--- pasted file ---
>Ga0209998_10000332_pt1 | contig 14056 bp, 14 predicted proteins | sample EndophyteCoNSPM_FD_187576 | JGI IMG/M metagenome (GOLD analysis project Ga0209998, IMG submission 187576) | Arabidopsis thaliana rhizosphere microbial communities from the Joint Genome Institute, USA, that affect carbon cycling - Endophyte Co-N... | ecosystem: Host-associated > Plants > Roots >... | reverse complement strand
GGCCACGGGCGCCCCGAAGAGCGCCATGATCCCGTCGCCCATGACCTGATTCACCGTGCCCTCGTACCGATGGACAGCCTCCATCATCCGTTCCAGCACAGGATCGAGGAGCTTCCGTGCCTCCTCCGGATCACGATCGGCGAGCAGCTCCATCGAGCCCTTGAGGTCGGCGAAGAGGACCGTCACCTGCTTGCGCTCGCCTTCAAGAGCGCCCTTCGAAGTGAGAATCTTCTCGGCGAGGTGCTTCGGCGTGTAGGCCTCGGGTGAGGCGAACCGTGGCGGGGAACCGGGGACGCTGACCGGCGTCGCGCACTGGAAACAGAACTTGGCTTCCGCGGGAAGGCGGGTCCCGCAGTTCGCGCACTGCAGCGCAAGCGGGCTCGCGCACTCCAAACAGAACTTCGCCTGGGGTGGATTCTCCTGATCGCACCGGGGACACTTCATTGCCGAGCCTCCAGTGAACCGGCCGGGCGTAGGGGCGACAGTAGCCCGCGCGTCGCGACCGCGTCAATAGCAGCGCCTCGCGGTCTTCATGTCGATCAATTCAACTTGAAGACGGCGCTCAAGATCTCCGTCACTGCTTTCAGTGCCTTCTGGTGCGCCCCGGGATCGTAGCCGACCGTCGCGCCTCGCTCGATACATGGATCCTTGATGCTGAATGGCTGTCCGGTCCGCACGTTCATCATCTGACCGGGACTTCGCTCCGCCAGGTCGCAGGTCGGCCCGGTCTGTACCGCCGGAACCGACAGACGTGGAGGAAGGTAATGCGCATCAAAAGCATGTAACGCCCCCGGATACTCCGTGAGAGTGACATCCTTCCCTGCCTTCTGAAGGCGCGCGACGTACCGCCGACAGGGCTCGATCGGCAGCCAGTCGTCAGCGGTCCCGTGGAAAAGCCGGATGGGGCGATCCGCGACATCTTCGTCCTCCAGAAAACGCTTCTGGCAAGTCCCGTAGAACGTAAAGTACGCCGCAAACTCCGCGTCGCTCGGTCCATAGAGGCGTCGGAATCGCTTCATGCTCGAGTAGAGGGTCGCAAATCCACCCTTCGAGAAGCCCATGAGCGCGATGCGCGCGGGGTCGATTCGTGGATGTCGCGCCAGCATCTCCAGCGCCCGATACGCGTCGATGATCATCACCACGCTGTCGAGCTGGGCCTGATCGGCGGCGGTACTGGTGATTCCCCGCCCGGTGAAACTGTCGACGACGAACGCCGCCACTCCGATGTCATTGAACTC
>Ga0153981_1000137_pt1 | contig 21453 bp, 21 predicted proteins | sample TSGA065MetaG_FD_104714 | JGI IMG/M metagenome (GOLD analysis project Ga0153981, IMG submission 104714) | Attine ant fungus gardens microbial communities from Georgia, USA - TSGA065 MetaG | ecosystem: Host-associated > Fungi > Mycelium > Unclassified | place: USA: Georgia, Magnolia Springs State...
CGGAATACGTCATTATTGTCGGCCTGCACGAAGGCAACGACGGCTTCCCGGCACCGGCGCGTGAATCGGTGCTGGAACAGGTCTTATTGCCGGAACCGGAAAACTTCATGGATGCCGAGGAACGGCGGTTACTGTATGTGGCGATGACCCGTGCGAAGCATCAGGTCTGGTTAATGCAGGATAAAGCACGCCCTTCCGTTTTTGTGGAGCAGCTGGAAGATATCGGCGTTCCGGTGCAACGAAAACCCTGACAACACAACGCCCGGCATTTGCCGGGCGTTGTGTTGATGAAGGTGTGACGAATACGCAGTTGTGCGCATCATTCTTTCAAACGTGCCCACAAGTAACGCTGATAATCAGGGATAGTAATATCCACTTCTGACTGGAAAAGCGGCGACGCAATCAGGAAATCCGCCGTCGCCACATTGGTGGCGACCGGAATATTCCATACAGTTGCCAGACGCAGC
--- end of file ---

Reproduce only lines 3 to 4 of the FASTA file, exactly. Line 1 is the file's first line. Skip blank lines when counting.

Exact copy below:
>Ga0153981_1000137_pt1 | contig 21453 bp, 21 predicted proteins | sample TSGA065MetaG_FD_104714 | JGI IMG/M metagenome (GOLD analysis project Ga0153981, IMG submission 104714) | Attine ant fungus gardens microbial communities from Georgia, USA - TSGA065 MetaG | ecosystem: Host-associated > Fungi > Mycelium > Unclassified | place: USA: Georgia, Magnolia Springs State...
CGGAATACGTCATTATTGTCGGCCTGCACGAAGGCAACGACGGCTTCCCGGCACCGGCGCGTGAATCGGTGCTGGAACAGGTCTTATTGCCGGAACCGGAAAACTTCATGGATGCCGAGGAACGGCGGTTACTGTATGTGGCGATGACCCGTGCGAAGCATCAGGTCTGGTTAATGCAGGATAAAGCACGCCCTTCCGTTTTTGTGGAGCAGCTGGAAGATATCGGCGTTCCGGTGCAACGAAAACCCTGACAACACAACGCCCGGCATTTGCCGGGCGTTGTGTTGATGAAGGTGTGACGAATACGCAGTTGTGCGCATCATTCTTTCAAACGTGCCCACAAGTAACGCTGATAATCAGGGATAGTAATATCCACTTCTGACTGGAAAAGCGGCGACGCAATCAGGAAATCCGCCGTCGCCACATTGGTGGCGACCGGAATATTCCATACAGTTGCCAGACGCAGC